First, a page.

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The Agile engineering practice of Continuous Integration is becoming a normal part of most teams daily activity. Once this has been mastered by the team, there’s a natural tendency for the team to be more confident about the quality of the software that they are “delivering”. For many teams “delivering” software means that it’s software that is “done” but still awaiting migration to a pre-production or production environment. What happens when we remove this barrier and allow the team to take the concept of Continuous Integration and apply it to Deployment?
I’ve just finished reading an excellent article on Continuous Deployment. Now that Continuous Integration has become (almost) mainstream and services are expected to be “always on”, the interest and demand for practices such as Continuous Deployment will increase. With Continuous Deployment the cost of rolling out an update is very nearly zero* because both deployment and releasing activities are fully automate.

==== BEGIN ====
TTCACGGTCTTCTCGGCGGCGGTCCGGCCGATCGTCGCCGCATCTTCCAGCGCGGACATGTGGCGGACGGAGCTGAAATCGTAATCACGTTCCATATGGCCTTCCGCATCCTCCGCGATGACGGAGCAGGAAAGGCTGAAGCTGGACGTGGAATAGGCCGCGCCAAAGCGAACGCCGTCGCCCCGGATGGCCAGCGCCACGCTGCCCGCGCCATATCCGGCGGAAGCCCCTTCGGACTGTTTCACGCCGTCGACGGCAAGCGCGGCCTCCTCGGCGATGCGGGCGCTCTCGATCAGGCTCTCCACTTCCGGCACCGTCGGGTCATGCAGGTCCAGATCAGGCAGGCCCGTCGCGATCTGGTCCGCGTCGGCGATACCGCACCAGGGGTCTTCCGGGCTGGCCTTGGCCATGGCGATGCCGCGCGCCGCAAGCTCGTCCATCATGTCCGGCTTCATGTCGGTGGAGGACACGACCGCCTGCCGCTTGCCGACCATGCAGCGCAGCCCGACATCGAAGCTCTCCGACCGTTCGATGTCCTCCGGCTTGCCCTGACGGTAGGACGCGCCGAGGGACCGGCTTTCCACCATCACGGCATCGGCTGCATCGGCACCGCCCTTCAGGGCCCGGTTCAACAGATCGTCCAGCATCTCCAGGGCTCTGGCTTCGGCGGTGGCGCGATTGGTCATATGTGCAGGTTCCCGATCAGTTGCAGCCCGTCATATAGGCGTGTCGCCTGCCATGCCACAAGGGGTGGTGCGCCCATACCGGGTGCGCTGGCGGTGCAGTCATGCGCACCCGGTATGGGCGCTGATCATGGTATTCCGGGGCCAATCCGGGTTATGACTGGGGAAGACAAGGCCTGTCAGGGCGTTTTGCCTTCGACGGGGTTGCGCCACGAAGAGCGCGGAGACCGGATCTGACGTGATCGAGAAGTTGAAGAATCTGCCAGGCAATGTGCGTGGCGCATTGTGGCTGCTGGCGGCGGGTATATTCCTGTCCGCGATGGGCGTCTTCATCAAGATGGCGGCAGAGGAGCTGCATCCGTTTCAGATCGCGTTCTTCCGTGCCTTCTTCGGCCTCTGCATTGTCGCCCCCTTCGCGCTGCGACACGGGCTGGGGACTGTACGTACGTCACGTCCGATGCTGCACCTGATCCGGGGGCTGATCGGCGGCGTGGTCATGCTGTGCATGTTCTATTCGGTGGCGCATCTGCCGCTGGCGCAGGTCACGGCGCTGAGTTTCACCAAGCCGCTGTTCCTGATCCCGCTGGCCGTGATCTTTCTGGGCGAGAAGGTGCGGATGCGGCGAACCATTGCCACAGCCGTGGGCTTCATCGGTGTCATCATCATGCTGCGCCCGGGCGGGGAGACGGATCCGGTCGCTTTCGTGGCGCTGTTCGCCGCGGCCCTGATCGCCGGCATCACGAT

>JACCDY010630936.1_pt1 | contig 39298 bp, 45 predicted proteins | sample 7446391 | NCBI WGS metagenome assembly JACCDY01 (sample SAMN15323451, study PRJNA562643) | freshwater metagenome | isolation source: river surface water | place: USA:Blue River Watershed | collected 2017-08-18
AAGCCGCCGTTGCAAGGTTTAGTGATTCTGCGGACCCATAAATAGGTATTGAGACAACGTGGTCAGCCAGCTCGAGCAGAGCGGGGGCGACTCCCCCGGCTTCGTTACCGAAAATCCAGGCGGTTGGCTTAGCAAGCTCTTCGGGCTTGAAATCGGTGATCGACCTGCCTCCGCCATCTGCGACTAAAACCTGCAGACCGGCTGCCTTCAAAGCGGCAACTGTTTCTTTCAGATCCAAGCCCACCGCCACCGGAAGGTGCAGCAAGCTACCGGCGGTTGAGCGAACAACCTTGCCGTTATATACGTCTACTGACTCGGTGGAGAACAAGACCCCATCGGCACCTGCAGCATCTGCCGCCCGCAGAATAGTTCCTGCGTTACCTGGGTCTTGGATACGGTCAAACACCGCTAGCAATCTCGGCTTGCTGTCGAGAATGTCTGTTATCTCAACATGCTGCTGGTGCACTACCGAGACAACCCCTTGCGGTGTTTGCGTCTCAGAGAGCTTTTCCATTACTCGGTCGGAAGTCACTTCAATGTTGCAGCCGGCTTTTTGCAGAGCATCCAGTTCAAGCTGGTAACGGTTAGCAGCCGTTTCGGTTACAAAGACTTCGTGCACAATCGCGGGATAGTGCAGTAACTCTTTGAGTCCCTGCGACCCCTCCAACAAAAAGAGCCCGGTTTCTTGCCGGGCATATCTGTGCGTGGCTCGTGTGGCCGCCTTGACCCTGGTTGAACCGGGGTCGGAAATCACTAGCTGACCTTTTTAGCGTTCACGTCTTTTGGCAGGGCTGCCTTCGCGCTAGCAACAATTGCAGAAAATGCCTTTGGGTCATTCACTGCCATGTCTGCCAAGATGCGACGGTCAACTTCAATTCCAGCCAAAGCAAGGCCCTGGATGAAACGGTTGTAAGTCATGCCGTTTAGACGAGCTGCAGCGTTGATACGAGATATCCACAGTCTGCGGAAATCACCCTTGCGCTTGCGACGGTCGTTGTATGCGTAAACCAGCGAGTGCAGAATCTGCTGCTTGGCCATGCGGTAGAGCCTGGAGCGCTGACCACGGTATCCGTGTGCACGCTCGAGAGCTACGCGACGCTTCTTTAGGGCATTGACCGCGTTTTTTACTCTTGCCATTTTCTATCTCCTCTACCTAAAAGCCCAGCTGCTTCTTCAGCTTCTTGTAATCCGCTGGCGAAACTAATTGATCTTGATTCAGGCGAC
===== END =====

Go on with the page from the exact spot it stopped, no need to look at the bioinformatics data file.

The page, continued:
I first had a discussion about Continuous Deployment with Rupert Perry the CEO of Pirum Systems. Rupert is a first rate developer who wrote the first version of their systems with the CTO. While we were discussing some of the advantages of Continuous Deployment, Rupert told me a story.
He was in a client’s office trying to make a sale and was demonstrating the live system. The client wanted to sort by a particular column, and Rupert responded, “Let’s try it,” even though he had not worked directly on that function. The function failed … but here is where the story becomes interesting. The developers who were monitoring the system noticed the failed function. It wasn’t a lot of work to fix the problem, so they coded, tested and deployed a solution. They called Rupert and asked him to demonstrate the function again, which he did successfully. The elapsed time for all this was in the order of 15 minutes to 20 minutes.
Oh, and Rupert made the sale!!
While my experience has given me strong beliefs about what works well with Agile, I am always learning. As a result, my views evolve sometimes, as is the case with take on the necessity of refactoring. While I always thought this was a good thing, a conversation with a friend changed my opinion. More on that next week.
*It’s not quite zero because there’s a cost involved in initially building and configuring the CD system.